If a loved one dies, certain thoughts or attitudes can make it hard to process the loss. In such situations, it can again help to consider alternative, helpful thoughts.

Example thought 1

Obstructive thought

  • “I’m betraying my love for him/her if I move on with my life.”

Helpful thought

  • “She/he would want me to be happy again.”

Example thought 2

Obstructive thought

  • “I could have prevented the death if I had done XY.”

Helpful thought

  • “I did what I could with my knowledge at the time.”

Example thought 3

Obstructive thought

  • “I don’t want to go on living without her/him.”

Helpful thought

  • “She/he would not want me to suffer so much.”

Example thought 4

Obstructive thought

  • “It is so unfair that she/he had to die.”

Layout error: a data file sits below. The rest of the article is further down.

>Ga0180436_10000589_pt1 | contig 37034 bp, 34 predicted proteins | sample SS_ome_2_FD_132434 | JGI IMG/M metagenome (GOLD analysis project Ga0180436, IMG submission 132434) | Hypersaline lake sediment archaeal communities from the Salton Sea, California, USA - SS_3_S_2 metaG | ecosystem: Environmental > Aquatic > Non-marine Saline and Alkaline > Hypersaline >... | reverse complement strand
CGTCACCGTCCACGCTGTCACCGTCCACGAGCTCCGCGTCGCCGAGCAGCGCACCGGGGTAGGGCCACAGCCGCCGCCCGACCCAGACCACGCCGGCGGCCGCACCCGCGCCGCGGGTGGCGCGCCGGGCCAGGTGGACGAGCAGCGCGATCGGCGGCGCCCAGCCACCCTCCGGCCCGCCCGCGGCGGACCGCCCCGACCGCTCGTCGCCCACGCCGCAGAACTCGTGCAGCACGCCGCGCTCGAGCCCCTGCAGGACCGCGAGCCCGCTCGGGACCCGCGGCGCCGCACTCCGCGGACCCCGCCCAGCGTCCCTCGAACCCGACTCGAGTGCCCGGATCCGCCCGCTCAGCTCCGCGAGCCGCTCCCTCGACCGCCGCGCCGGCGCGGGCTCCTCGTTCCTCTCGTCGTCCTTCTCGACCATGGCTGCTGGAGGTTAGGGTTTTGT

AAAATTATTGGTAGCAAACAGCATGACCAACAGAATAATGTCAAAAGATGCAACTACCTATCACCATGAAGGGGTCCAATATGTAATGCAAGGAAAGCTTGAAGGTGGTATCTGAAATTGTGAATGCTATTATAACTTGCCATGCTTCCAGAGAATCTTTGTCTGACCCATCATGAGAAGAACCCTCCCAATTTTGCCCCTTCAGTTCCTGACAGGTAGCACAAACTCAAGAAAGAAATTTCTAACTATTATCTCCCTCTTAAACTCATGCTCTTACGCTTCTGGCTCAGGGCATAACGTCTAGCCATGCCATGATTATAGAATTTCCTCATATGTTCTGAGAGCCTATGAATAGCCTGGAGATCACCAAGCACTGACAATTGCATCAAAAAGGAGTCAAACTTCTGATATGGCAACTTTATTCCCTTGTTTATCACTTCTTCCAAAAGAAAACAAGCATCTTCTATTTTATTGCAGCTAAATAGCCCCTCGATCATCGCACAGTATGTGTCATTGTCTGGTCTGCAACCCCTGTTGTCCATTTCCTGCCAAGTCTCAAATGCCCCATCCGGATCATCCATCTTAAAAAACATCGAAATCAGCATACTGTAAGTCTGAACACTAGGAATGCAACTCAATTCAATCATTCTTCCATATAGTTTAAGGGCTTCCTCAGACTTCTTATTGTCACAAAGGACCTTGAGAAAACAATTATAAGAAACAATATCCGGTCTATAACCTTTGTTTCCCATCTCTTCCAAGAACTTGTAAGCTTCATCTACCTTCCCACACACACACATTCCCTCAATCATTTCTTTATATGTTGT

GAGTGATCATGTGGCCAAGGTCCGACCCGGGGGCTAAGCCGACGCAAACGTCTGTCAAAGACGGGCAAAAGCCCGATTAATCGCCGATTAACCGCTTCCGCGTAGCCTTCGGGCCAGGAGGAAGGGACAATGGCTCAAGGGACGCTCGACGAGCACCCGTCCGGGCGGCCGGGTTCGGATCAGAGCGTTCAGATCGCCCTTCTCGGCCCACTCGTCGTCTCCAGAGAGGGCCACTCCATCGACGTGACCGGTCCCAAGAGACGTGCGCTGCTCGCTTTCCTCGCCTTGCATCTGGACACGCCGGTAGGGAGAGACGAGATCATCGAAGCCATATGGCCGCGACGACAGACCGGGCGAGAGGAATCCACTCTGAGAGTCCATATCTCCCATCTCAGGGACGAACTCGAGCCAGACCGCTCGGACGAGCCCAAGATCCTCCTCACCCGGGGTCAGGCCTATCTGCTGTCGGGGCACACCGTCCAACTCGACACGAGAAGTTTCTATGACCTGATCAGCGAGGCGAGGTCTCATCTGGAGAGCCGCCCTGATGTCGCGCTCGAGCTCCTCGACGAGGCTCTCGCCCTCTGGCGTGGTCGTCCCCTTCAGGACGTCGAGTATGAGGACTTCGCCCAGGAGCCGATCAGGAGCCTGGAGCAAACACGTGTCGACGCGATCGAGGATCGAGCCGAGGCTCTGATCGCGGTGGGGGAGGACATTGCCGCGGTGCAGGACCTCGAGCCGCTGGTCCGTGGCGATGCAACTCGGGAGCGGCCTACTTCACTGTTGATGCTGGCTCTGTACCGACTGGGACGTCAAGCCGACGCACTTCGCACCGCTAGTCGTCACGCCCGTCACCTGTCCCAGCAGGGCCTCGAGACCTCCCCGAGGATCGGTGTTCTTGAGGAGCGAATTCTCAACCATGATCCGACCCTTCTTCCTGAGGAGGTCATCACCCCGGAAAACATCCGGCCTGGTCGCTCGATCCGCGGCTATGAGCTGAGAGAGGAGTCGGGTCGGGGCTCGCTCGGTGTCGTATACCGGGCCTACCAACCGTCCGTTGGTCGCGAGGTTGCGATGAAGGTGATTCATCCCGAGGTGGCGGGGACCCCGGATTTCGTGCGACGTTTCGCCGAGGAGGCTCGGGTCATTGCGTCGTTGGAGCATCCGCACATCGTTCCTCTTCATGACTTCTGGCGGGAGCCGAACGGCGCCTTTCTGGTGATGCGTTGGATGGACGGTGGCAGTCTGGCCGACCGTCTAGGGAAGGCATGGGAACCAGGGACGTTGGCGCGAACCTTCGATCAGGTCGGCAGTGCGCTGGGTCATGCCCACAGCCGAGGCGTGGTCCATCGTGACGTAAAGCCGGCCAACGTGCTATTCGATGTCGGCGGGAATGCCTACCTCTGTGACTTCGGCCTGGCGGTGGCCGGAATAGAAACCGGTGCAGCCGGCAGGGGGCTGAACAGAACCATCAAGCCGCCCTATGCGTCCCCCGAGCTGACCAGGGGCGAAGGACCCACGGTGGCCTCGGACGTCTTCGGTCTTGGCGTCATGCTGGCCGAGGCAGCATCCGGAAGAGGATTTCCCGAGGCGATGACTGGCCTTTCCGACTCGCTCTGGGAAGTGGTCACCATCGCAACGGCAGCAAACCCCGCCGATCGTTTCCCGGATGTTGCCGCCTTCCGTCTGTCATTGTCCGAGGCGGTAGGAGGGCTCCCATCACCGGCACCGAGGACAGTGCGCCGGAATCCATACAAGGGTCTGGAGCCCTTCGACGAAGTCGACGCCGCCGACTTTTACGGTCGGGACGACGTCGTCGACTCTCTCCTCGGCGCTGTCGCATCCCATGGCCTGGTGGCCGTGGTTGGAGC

Helpful thought

  • “His/her suffering finally ended.”

A depressive phase passes

Some people with depression feel like it will never end. Despondency and hopelessness often seem as though they will last forever. But that is not the case: depressive phases last an average of about 16 weeks. For the vast majority of people with depression that means that the difficult phase will soon be over.

How can depressive thoughts be identified and changed?

A situation analysis is about taking a closer look at emotionally straining experiences. First, the situation should be described in a neutral and factual manner. It is then important to find out which thoughts are related to the stressful feelings. 

Situation, thoughts and feelings

What happened exactly? An example: a friend messages to say that she can no longer meet up. Another friend already canceled the previous day. The following thoughts go through the person’s head: “People are constantly canceling on me. Yesterday, Tom. Today, Sara. No-one wants to meet me anymore. I’m worthless. I can no longer take it.” The person regards the situation as terrible and hopeless. The strongest feeling is despondency.